Is the danger of a Georgia charter school constitutional amendment in the state Legislature so dire that it should draw the opposition of the local board of education?
Not only is the answer “yes,” but it raises a bigger point: There should be more such outspokenness, not less, from local elected officials.
The issue immediately at hand is the proposed constitutional amendment that, if passed and later approved by voters, would allow the state to create quasi-public charter schools without approval from local school boards. A ruling last year by the state Supreme Court says such schools are illegal unless the state constitution is altered to fit.
Never mind the inconvenient information coming out just this past week from a state Board of Education analysis that shows charter schools, despite their boosters’ glowing praise, don’t perform any better than garden-variety public schools. The fact is that some lawmakers, every one of them an elected official, are trying to undermine the authority of school board members all over the state – each of whom is elected by local voters to govern publicly funded school systems.
School board members in every county answer to the voters who elect them. If those promoting the charter schools amendment have their way, they’ll siphon off funding and local control of public schools and give it to people with no accountability to voters – or taxpayers.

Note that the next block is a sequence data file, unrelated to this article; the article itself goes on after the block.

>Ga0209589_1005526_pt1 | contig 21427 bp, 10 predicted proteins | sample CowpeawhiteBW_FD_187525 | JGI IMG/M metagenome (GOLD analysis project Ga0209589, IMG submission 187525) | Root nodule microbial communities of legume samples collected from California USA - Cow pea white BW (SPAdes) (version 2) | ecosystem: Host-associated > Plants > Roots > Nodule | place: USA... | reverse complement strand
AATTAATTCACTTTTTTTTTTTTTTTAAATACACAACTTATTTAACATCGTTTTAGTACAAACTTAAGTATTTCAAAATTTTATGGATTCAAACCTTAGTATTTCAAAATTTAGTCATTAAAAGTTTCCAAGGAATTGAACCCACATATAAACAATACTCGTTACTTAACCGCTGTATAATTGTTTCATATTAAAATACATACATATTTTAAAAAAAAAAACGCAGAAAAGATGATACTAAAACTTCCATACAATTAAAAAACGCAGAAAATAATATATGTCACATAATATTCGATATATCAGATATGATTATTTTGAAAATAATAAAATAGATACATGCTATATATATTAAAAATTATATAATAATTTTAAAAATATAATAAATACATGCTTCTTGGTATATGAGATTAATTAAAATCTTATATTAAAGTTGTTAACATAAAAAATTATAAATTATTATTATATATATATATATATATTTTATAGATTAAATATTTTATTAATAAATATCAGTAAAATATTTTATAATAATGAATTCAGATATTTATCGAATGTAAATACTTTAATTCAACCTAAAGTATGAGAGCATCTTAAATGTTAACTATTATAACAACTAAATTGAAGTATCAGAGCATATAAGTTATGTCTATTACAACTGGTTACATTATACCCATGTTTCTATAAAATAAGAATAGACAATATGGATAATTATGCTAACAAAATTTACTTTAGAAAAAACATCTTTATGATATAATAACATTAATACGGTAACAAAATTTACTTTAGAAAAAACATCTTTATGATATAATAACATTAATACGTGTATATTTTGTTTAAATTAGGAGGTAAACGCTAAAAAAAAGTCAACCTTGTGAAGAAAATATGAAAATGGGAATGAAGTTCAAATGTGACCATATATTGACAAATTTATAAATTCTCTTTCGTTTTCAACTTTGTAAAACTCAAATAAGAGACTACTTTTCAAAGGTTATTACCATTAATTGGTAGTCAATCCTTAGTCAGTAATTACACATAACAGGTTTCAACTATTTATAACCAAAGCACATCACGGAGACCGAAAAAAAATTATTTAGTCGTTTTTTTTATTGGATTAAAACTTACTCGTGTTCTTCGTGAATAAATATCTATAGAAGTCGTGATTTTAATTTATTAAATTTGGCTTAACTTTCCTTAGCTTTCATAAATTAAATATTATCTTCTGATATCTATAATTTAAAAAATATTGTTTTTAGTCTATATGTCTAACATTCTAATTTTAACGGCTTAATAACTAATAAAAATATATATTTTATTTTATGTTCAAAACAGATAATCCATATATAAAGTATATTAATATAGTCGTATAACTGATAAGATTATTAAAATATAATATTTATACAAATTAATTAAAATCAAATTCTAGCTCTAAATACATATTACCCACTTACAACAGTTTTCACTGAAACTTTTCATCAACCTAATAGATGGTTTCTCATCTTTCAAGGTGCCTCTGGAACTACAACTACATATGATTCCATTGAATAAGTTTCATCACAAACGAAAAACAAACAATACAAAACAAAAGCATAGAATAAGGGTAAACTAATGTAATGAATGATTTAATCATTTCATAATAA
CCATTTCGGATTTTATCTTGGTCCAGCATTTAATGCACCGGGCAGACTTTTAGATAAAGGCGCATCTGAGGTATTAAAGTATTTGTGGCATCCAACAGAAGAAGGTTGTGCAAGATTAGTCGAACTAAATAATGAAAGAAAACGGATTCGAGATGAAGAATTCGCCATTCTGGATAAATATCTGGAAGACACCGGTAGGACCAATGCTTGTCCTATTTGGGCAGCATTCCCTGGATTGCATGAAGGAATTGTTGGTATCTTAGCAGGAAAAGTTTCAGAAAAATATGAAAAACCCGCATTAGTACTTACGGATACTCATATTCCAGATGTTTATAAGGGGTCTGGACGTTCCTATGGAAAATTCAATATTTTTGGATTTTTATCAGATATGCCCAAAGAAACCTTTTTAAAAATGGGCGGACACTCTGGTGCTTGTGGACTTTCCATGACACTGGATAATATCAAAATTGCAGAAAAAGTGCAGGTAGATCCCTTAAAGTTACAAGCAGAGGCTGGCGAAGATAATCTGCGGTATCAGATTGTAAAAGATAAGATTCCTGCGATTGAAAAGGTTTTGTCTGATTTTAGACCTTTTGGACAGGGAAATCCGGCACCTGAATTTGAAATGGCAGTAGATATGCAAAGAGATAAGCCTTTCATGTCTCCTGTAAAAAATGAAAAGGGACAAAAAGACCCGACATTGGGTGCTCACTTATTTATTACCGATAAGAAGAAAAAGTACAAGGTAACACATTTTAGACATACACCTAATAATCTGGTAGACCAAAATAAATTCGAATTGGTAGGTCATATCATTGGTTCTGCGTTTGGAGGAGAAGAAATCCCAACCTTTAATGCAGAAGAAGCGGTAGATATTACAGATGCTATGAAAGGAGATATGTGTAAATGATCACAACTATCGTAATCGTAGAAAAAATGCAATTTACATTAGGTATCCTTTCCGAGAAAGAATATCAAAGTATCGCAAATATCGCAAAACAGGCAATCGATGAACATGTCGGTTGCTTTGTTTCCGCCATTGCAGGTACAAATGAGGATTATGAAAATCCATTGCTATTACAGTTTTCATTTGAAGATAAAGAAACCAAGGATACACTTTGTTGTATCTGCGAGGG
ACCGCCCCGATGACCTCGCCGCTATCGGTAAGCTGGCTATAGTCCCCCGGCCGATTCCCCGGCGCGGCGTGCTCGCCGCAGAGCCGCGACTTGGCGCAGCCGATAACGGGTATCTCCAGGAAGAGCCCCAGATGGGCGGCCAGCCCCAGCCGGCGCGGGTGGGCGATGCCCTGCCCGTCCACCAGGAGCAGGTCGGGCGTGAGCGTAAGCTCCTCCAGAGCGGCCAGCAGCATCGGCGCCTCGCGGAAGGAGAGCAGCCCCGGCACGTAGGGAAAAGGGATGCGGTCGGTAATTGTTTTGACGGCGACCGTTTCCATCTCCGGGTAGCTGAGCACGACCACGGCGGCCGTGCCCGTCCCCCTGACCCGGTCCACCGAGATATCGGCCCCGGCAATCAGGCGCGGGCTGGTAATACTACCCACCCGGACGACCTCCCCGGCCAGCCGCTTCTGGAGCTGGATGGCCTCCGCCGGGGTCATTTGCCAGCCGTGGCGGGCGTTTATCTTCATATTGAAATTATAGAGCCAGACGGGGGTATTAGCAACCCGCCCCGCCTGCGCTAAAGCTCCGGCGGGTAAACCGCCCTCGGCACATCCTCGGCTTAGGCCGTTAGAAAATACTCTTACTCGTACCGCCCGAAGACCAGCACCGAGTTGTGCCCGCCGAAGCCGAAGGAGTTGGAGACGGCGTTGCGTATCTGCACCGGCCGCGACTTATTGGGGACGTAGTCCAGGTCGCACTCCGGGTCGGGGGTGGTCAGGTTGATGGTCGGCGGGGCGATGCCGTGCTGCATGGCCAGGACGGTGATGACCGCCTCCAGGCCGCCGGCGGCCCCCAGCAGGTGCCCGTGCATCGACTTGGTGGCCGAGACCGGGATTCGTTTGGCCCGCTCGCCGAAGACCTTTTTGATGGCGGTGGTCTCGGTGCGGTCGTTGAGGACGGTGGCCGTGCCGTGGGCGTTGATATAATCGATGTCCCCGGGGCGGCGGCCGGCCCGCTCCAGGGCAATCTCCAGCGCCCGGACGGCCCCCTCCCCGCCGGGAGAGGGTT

That’s why this issue attracted the unusual attention of the Columbia County Board of Education this week, prompting its members to rally around a resolution opposing the legislation. Such outspokenness ought to be encouraged.
Local elected officials who work in and around their neighborhood constituencies every single day not only should keep those constituents informed about state and federal actions that could affect them, but must also speak out to state and federal officials on behalf of those voters to promote good legislation and oppose bad ideas.
That applies not just to the school board, but to county commissioners and city council members, too. We elect them to govern; we shouldn’t expect them to do so in silence.